Top 10 Stratocaster Guitarists

Top 10 Stratocaster Guitarists

The legendary and iconic Fender Stratocaster has been the axe of choice by some of the best solo lead guitarists in the rock arena. Probably the main reason is the versatility of the Stratocaster. What makes the Stratocaster unique and special?

Well, first of all, it's a Fender. Fender guitars have been in the business of making electric guitars for more than seventy years. And the Stratocasters have been around nearly as long, sixty-six years.

The Stratocaster was first produced in 1954. But the Stratocaster's "perfected" form appeared in 1957. And little has changed with the design and functions of the Stratocaster since then.

First, the Stratocaster's machine head is arranged in line.

Then, the Stratocaster has three pick-ups: the bridge, the middle, and the neck. But there are only two tone knobs. They control the middle and the neck pick-ups. The third knob, nearest the bridge, is the master volume control.

The Stratocaster has a 3-phase slide selector that selects which pick-up is on. Position 1 - neck; 2 - middle; 3 - bridge. However, guitarists have toyed with an "in between" option -- in between 1 and 2, and in between 2 and 3. This creates an out of phase effect similar to a humbucker.

Lastly, the improved tremolo using a suspended bridge.

Here's our Top 10 Stratocaster Guitarists.

1. Jimi Hendrix.

With Jimi Hendrix, Rule #1 is: There are no rules. He experimented with his Stratocaster and pushed it to the limit. He brought the Stratocaster to the next level at a time when the electric guitar was still gaining its central role in the rock and roll arena.

2. Eric Clapton.

Influenced largely by Jimi Hendrix and Steve Winwood, Eric Clapton turned from using a Gibson Les Paul to a Fender Stratocaster. His first ever Stratocaster was a brown sunburst he named "Brownie".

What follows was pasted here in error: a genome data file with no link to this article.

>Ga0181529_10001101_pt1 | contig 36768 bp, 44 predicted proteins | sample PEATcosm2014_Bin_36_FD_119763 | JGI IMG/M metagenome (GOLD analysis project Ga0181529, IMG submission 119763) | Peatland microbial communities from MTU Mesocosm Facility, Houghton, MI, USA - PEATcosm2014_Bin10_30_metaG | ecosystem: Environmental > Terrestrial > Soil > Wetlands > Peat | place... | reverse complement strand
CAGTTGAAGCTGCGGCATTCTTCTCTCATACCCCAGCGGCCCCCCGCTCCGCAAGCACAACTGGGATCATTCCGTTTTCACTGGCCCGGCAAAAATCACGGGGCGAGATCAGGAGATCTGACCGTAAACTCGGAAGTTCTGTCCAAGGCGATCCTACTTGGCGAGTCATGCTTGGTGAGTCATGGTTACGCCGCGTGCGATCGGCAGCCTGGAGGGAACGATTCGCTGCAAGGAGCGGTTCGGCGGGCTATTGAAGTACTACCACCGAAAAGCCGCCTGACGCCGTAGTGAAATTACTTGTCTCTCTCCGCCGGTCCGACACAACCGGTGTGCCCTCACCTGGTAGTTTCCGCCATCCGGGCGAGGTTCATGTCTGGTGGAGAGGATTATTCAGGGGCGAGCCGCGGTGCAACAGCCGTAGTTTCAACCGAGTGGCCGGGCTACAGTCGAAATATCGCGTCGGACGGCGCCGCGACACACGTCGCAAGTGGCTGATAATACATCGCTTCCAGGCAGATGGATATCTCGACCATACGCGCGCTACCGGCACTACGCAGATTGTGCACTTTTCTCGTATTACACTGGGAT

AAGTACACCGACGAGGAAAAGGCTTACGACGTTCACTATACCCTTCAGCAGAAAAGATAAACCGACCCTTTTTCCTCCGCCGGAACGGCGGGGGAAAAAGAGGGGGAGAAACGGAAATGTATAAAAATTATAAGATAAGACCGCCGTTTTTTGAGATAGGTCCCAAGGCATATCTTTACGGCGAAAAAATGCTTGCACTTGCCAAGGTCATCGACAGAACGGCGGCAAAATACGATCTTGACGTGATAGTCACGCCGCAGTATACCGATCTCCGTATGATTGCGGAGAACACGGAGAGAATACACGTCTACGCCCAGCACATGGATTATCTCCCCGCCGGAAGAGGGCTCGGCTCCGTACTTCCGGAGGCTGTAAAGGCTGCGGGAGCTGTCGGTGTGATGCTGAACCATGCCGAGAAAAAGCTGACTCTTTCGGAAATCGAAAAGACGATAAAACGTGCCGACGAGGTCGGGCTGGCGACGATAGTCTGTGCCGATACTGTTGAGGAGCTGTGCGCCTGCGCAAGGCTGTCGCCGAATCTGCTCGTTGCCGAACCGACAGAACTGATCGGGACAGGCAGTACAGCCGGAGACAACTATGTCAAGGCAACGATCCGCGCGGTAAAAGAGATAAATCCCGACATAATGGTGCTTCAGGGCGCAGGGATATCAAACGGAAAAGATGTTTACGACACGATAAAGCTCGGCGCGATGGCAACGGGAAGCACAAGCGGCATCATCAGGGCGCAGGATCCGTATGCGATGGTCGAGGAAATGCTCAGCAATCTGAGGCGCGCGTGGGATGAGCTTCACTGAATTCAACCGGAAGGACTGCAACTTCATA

3. Jeff Beck.

He created multiple innovative tones from his vintage white Stratocaster. Bunched together with the legendary Eric Clapton and Jimmy Page, as a member of the Yardbirds. But he achieved success as a solo artist because of his versatility. He was a virtuoso on his Stratocaster.

4. Ritchie Blackmore.

He brought the Stratocaster into the heavy metal era with his smooth lead guitar licks. His 1968 Black Strat has become legendary. "A Fender sounded very clean; with a Gibson pick-up you got a certain amount of sustain, but a Fender is right to the point and very unforgiving," Ritchie Blackmore said in a 1997 interview with Vintage Guitar Magazine.   

5. Rory Gallagher.

He was one of the reasons Eric Clapton returned to playing the blues. When Jimi Hendrix was asked what it felt like to be the best rock guitarist in the world, Jimi said, "Ask Rory Gallagher."

6. Stevie Ray Vaughan.

He named his 1963 Stratocaster "Number One" a.k.a his First Wife. Stevie Ray Vaughan sings and plays the blues like a black man with a lot of soul. His Stratocaster appears worn out, but not the sound.

7. David Gilmour.

Pink Floyd. His axe was a Black Stratocaster. Strongly influenced by the blues, David Gilmour used a lot of sustains in his compositions.

8. Mark Knopfler.

The tone on his lead solos sound bright, crisp, and clean. He does this by plucking his strings nearer the bridge, than the middle.

9. Yngwie Malmsteen.

His vintage white Stratocaster with super raised frets and scalloped fingerboard is revolutionary. He shreds his Stratocaster with mind-bending phrasings, taking it to a whole new era.

10. Nile Rodgers. 

His iconic 1959-60 Stratocaster is customised with a chrome scratch guard. He was the ultimate musical collaborator.

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